Lahmacun is one of those mysterious foods where a lot is created with so little. It checks all of the boxes of a perfect savory snack: crispy, oven-fired crust, light and spicy meat spread, a fresh green garnish and a tangy spray from a lemon. It’s like an artisanal pizza with a Middle Eastern topping wrapped around a side salad – for the cost of a shoeshine.
How anyone could not love lahmacun is beyond us. Still, we hear they are out there. The only explanation is that they have never had a really good one. For in the hands of a real master, or usta, a paper-thin round of dough topped with a simple mix of ground peppers, meat and spices becomes something magical – almost a living thing. Here we present our top three lahmacun makers in Istanbul.
We are usually suspicious of chains, particularly when it comes to something as hand-crafted as lahmacun. But we had enjoyed many a lahmacun at the Kadıköy fish market location of Borsam Taşfırın, an Istanbul mini-chain of lahmacun ovens. When we set out to find the best lahmacun in Istanbul, we were intrigued by a few tips that urged us to head toward another branch of Borsam, just a few streets north of the market. A preference for one branch of the same chain over another must indicate the presence of an outstanding usta, we thought to ourselves.
We arrived to find Borsam Taşfırın in full swing. This is not a place that skimps on production. Along with an oven-tending usta and his two assistants, there was a young man whose sole occupation was to brush off excess flour from the back of the freshly baked lahmacun with a tiny broom before passing it on to be served. The team worked in a quick rhythm and we had our lahmacun in hand within a minute or two of ordering.
Borsam’s lahmacun, with its lovely contrasts of oven-darkened crust and deep red flecked topping, looked ready for a cover shoot for Bon Appétit. But we recognized the difference before even tasting this one, thanks to Borsam’s brush boy, who rolled up our lahmacun into a baton with some parsley inside, forcing us to tear it apart to share. Borsam’s lahmacun first snapped a bit and then gave way to a soft, stretchy second layer of crust hidden between the bubbly topping and the matzo-like crispy bottom crust. Imagine a crust just a couple of millimeters thick with three completely different personalities, all formed in just a few minutes in a raging oven. This is the lahmacun usta’s magic touch. With a crust this complex, the topping, a peppery, musty spread that reminded us that this is not a vegetarian treat, was almost beside the point. Due to the work of the nameless doughboy who, by luck or instinct, created a lasting memory, Borsam won our vote for the top lahmacun maker in Istanbul.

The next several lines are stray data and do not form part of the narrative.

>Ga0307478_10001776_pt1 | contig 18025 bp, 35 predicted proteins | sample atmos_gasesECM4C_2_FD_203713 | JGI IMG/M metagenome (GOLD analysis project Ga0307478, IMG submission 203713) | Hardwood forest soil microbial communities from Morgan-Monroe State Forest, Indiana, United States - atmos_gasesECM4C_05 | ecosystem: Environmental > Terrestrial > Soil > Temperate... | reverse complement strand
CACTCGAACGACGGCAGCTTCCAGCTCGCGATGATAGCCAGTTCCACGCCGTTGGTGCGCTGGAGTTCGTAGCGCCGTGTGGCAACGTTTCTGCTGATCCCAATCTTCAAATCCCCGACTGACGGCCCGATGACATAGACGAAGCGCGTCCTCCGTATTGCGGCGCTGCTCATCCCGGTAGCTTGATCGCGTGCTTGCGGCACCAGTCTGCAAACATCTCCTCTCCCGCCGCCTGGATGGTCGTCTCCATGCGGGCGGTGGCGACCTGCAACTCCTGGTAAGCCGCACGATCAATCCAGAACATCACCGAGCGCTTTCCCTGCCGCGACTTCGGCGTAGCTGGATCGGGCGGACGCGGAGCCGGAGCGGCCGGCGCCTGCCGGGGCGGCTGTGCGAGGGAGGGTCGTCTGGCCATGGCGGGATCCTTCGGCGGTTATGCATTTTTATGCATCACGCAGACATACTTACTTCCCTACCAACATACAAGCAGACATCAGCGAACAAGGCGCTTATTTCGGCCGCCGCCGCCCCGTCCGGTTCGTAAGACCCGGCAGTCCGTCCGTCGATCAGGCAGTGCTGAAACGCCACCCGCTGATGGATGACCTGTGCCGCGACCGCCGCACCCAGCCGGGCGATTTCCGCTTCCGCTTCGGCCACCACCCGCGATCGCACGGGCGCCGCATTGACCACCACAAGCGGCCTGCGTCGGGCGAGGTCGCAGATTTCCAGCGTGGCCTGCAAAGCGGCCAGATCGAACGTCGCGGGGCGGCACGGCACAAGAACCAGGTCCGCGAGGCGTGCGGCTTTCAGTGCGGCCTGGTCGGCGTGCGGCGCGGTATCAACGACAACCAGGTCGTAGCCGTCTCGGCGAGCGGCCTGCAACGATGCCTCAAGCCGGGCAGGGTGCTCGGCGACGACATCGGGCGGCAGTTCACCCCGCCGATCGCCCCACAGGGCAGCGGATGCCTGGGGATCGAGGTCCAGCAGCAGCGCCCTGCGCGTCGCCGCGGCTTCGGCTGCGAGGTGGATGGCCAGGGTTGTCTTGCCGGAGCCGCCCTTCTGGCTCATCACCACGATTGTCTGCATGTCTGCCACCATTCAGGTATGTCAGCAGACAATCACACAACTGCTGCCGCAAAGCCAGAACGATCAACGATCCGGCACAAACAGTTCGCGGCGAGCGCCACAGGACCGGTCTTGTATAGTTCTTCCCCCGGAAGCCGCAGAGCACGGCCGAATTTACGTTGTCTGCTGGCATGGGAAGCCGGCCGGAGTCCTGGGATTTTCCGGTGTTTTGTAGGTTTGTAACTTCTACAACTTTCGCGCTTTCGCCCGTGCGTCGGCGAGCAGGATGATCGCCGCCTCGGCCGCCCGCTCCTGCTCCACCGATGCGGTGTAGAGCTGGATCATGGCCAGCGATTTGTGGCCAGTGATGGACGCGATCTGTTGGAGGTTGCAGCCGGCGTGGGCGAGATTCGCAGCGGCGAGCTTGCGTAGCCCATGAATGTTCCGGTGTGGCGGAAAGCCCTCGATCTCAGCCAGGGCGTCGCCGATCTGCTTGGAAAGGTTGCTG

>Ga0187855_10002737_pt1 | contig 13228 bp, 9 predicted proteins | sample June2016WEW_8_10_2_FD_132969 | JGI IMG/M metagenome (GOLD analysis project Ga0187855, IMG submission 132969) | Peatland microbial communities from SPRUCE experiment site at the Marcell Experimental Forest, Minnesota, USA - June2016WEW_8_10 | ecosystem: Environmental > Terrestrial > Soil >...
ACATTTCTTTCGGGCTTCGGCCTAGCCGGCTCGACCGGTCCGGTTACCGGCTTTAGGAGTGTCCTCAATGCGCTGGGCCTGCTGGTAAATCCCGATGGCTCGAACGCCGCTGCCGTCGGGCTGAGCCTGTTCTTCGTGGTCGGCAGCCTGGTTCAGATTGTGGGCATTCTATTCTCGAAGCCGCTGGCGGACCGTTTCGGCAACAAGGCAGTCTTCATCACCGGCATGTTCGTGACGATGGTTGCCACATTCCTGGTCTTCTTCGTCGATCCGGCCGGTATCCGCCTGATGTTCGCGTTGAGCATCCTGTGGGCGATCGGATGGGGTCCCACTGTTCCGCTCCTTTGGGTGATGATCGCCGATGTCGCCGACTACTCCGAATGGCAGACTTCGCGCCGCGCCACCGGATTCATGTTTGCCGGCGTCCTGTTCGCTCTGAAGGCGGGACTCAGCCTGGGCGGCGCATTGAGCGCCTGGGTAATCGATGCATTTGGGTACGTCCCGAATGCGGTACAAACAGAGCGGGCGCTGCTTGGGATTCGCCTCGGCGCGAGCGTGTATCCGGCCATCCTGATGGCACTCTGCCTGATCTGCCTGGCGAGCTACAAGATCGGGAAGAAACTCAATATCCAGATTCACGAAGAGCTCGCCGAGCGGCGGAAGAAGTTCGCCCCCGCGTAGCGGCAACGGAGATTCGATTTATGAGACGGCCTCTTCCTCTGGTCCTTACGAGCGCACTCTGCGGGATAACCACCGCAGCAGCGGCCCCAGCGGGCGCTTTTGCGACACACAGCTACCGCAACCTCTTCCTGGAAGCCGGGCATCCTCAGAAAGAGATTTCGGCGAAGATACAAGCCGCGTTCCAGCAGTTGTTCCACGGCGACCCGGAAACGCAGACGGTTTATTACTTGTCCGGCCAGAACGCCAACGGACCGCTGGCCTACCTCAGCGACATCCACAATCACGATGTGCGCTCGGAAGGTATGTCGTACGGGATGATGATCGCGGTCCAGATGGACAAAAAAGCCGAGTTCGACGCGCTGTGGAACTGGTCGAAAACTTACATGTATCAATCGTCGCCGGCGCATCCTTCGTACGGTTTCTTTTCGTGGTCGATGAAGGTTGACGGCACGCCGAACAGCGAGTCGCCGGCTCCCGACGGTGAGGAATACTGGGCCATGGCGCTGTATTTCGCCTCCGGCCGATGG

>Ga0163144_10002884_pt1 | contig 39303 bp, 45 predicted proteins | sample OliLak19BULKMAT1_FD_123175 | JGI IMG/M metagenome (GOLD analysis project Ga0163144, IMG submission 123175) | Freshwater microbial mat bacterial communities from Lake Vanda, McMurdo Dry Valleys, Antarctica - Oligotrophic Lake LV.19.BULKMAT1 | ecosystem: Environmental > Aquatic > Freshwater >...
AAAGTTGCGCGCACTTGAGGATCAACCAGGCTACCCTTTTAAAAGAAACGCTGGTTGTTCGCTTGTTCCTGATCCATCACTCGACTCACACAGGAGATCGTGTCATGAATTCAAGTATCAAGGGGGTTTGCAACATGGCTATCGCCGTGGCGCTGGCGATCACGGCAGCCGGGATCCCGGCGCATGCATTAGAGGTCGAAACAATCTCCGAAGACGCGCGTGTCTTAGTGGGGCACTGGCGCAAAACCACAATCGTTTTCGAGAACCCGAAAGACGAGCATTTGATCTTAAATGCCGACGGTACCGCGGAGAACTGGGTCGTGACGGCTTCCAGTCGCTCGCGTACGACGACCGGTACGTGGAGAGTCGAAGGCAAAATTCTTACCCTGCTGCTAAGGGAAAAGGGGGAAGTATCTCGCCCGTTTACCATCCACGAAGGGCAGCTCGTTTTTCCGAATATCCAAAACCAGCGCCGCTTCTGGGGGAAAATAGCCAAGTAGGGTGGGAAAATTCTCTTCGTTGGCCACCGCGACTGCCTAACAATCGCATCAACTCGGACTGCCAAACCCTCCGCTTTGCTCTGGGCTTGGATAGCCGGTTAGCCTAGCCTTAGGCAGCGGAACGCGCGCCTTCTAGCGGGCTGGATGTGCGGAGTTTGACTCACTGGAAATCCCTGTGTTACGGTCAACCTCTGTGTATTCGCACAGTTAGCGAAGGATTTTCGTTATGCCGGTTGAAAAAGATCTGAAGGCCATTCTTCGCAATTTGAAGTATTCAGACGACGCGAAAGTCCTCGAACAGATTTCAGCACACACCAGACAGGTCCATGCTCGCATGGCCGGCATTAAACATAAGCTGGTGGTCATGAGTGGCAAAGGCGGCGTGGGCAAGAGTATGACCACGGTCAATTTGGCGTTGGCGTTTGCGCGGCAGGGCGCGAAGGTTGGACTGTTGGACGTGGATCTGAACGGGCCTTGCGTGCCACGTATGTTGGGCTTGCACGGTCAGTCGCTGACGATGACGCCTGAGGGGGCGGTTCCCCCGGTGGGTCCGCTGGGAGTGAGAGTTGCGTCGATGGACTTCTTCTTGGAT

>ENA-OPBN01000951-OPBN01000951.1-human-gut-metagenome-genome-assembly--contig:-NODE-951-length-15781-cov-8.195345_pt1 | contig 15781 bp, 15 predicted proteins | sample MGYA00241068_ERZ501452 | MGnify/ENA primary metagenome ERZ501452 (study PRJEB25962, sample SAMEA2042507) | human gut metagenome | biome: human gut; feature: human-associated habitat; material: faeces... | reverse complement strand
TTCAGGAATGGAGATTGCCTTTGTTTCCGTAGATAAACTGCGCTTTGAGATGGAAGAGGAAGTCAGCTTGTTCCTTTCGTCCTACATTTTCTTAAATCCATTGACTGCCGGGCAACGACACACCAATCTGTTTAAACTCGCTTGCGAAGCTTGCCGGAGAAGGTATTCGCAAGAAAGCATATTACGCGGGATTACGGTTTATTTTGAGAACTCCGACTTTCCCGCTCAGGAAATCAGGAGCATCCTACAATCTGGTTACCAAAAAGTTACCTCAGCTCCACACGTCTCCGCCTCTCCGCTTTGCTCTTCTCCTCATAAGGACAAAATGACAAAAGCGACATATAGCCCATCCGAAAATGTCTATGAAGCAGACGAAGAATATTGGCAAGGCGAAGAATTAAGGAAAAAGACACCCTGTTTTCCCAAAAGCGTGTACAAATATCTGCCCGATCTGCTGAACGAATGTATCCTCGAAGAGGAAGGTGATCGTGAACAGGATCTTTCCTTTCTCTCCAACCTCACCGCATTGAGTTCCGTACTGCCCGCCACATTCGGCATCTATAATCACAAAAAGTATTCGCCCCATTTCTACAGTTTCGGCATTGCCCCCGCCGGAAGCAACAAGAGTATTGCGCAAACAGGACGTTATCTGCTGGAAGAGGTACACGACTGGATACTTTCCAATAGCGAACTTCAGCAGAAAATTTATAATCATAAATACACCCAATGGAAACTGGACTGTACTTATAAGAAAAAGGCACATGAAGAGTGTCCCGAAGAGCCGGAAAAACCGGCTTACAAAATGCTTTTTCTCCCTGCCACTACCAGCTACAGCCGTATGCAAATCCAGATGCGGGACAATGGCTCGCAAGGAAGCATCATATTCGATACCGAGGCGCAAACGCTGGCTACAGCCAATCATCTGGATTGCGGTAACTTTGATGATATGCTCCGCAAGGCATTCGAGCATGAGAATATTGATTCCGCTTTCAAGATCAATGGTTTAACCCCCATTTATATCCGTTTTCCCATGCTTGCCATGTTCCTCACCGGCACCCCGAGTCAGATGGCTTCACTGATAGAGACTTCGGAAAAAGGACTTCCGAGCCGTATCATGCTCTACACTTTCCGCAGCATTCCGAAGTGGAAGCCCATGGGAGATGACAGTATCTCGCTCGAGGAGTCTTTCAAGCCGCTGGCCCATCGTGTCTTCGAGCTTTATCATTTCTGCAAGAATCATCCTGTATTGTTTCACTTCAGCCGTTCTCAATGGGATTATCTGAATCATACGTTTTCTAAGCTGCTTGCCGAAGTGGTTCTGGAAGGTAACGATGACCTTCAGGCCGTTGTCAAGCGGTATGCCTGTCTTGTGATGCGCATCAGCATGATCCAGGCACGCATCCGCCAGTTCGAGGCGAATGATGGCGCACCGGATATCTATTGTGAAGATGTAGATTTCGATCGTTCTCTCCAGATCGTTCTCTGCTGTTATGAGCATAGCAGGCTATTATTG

There are scores of freshly fired, crispy/chewy, spicy/piquant versions of lahmacun all over town. But, perhaps by sheer coincidence, the second of our top lahmacun joints is, like Borsam, located in the Asian side’s Kadıköy district. Halil Lahmacun is an old favorite and a celebrated destination for Istanbul lahmacun lovers. In 1980, Urfa native Halil Dörtok turned his back on a promising career as a tailor to open a small shop with an oven, where he started making lahmacun. Perhaps it was a tailor’s attention to detail, but Halil’s oven-baked creations quickly won him fame in the lahmacun world. Today, Halil’s son Fuat is in charge of the oven and, judging by the traffic in the shop one Wednesday well before lunchtime, nobody is complaining.
Fuat pulled two lahmacuns from the oven for us – the perfectly round edges just slightly charred from sitting on the floor of the brick oven – and garnished them with a bit of parsley and a lemon wedge on the side. Mamma mia! This looked like a perfect lahmacun. The topping was light and had a clean taste of fresh vegetables, even without the parsley and spritz of lemon juice. “Crispy” was the word double-underlined in our field notes, followed by “awesome.”
Before we discovered our top two venues in Kadıköy, Fıstık Kebap was the be-all and end-all of lahmacun for us. Located on the Bosphorus in the upmarket district of Arnavutköy, Fıstık has no use for the pretensions that its address may indicate. This is a down-and-dirty neighborhood kebab joint with a small seating area and a bustling delivery business. According to the overworked man at the oven, İbrahim Usta, more than 500 orders of lahmacun pass over his paddle every day. Fıstık also serves the usual selection of kebabs – Adana, Urfa, chicken – but the main attraction is the lahmacun.
We challenge those not so hot on lahmacun to resist oohing and ahhing as İbrahim Usta slides his paddle into the oven and fetches out a fresh one. The brick oven’s rage renders the crust a bubbled, crispy fantasy – charred here, still soft and pulsing like a soufflé there. If you like, İbrahim will roll your lahmacun into a wrap, or quarter it before plating it with a small salad for dressing. With a cold glass of şalgam, or fermented turnip juice, this quick bite is the perfect segue from lunch to dinner, or dinner to breakfast. İbrahim mans the oven until late.